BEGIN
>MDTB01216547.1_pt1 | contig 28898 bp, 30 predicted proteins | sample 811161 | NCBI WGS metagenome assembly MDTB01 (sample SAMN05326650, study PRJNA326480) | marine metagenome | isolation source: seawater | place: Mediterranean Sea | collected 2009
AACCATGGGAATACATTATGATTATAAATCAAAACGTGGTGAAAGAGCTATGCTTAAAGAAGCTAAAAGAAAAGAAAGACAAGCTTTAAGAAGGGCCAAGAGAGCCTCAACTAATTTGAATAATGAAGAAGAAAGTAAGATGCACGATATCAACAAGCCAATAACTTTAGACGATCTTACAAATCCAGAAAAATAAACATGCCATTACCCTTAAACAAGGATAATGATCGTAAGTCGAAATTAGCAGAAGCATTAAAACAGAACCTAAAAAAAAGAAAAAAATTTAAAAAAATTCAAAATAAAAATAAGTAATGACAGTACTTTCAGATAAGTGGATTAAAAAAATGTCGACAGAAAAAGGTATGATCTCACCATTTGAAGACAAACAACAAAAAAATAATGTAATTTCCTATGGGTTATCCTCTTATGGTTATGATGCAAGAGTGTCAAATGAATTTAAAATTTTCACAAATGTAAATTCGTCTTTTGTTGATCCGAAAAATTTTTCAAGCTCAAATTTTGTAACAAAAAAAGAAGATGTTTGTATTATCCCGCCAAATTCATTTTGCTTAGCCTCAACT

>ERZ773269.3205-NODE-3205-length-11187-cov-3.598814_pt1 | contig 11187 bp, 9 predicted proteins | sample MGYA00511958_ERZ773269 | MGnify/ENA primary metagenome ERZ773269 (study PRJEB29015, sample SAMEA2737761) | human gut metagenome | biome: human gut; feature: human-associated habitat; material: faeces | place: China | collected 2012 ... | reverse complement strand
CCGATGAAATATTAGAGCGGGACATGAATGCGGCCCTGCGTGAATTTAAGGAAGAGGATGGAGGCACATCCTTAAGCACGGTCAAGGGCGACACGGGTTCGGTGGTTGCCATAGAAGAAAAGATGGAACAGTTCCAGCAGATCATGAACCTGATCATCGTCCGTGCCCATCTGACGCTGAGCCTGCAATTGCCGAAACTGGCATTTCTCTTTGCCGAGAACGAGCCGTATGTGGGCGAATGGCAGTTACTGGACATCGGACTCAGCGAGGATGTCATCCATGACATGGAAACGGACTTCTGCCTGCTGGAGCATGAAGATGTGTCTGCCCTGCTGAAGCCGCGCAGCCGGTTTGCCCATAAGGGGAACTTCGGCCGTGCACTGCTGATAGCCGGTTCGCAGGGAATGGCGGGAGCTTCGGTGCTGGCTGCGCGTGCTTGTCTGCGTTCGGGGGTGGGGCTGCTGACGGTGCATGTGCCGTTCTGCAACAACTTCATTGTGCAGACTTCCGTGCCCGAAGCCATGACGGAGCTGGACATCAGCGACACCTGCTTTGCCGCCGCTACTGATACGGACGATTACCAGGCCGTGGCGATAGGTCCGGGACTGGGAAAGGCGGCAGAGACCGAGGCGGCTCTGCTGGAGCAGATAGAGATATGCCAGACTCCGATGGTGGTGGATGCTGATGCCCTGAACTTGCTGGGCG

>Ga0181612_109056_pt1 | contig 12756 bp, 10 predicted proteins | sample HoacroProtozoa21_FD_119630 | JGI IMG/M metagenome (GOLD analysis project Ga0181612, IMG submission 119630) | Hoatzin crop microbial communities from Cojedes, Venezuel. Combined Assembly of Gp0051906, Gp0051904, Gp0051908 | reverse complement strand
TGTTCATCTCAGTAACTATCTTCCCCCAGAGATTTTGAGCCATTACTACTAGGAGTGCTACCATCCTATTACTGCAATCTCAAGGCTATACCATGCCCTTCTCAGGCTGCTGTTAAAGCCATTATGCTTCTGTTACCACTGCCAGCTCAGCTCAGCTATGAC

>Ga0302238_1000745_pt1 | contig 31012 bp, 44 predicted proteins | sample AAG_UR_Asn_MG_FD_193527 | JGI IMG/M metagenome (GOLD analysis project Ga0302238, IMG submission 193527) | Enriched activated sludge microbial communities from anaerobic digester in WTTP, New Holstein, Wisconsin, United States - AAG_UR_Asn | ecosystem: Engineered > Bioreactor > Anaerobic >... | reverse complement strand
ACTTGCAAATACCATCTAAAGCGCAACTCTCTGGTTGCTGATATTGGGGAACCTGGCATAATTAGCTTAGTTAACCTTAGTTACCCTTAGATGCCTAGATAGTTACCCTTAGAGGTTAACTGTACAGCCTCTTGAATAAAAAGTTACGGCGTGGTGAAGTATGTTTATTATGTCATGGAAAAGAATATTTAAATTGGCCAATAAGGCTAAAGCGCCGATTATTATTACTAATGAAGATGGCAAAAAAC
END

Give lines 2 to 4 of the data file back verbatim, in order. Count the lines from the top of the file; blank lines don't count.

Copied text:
AACCATGGGAATACATTATGATTATAAATCAAAACGTGGTGAAAGAGCTATGCTTAAAGAAGCTAAAAGAAAAGAAAGACAAGCTTTAAGAAGGGCCAAGAGAGCCTCAACTAATTTGAATAATGAAGAAGAAAGTAAGATGCACGATATCAACAAGCCAATAACTTTAGACGATCTTACAAATCCAGAAAAATAAACATGCCATTACCCTTAAACAAGGATAATGATCGTAAGTCGAAATTAGCAGAAGCATTAAAACAGAACCTAAAAAAAAGAAAAAAATTTAAAAAAATTCAAAATAAAAATAAGTAATGACAGTACTTTCAGATAAGTGGATTAAAAAAATGTCGACAGAAAAAGGTATGATCTCACCATTTGAAGACAAACAACAAAAAAATAATGTAATTTCCTATGGGTTATCCTCTTATGGTTATGATGCAAGAGTGTCAAATGAATTTAAAATTTTCACAAATGTAAATTCGTCTTTTGTTGATCCGAAAAATTTTTCAAGCTCAAATTTTGTAACAAAAAAAGAAGATGTTTGTATTATCCCGCCAAATTCATTTTGCTTAGCCTCAACT

>ERZ773269.3205-NODE-3205-length-11187-cov-3.598814_pt1 | contig 11187 bp, 9 predicted proteins | sample MGYA00511958_ERZ773269 | MGnify/ENA primary metagenome ERZ773269 (study PRJEB29015, sample SAMEA2737761) | human gut metagenome | biome: human gut; feature: human-associated habitat; material: faeces | place: China | collected 2012 ... | reverse complement strand
CCGATGAAATATTAGAGCGGGACATGAATGCGGCCCTGCGTGAATTTAAGGAAGAGGATGGAGGCACATCCTTAAGCACGGTCAAGGGCGACACGGGTTCGGTGGTTGCCATAGAAGAAAAGATGGAACAGTTCCAGCAGATCATGAACCTGATCATCGTCCGTGCCCATCTGACGCTGAGCCTGCAATTGCCGAAACTGGCATTTCTCTTTGCCGAGAACGAGCCGTATGTGGGCGAATGGCAGTTACTGGACATCGGACTCAGCGAGGATGTCATCCATGACATGGAAACGGACTTCTGCCTGCTGGAGCATGAAGATGTGTCTGCCCTGCTGAAGCCGCGCAGCCGGTTTGCCCATAAGGGGAACTTCGGCCGTGCACTGCTGATAGCCGGTTCGCAGGGAATGGCGGGAGCTTCGGTGCTGGCTGCGCGTGCTTGTCTGCGTTCGGGGGTGGGGCTGCTGACGGTGCATGTGCCGTTCTGCAACAACTTCATTGTGCAGACTTCCGTGCCCGAAGCCATGACGGAGCTGGACATCAGCGACACCTGCTTTGCCGCCGCTACTGATACGGACGATTACCAGGCCGTGGCGATAGGTCCGGGACTGGGAAAGGCGGCAGAGACCGAGGCGGCTCTGCTGGAGCAGATAGAGATATGCCAGACTCCGATGGTGGTGGATGCTGATGCCCTGAACTTGCTGGGCG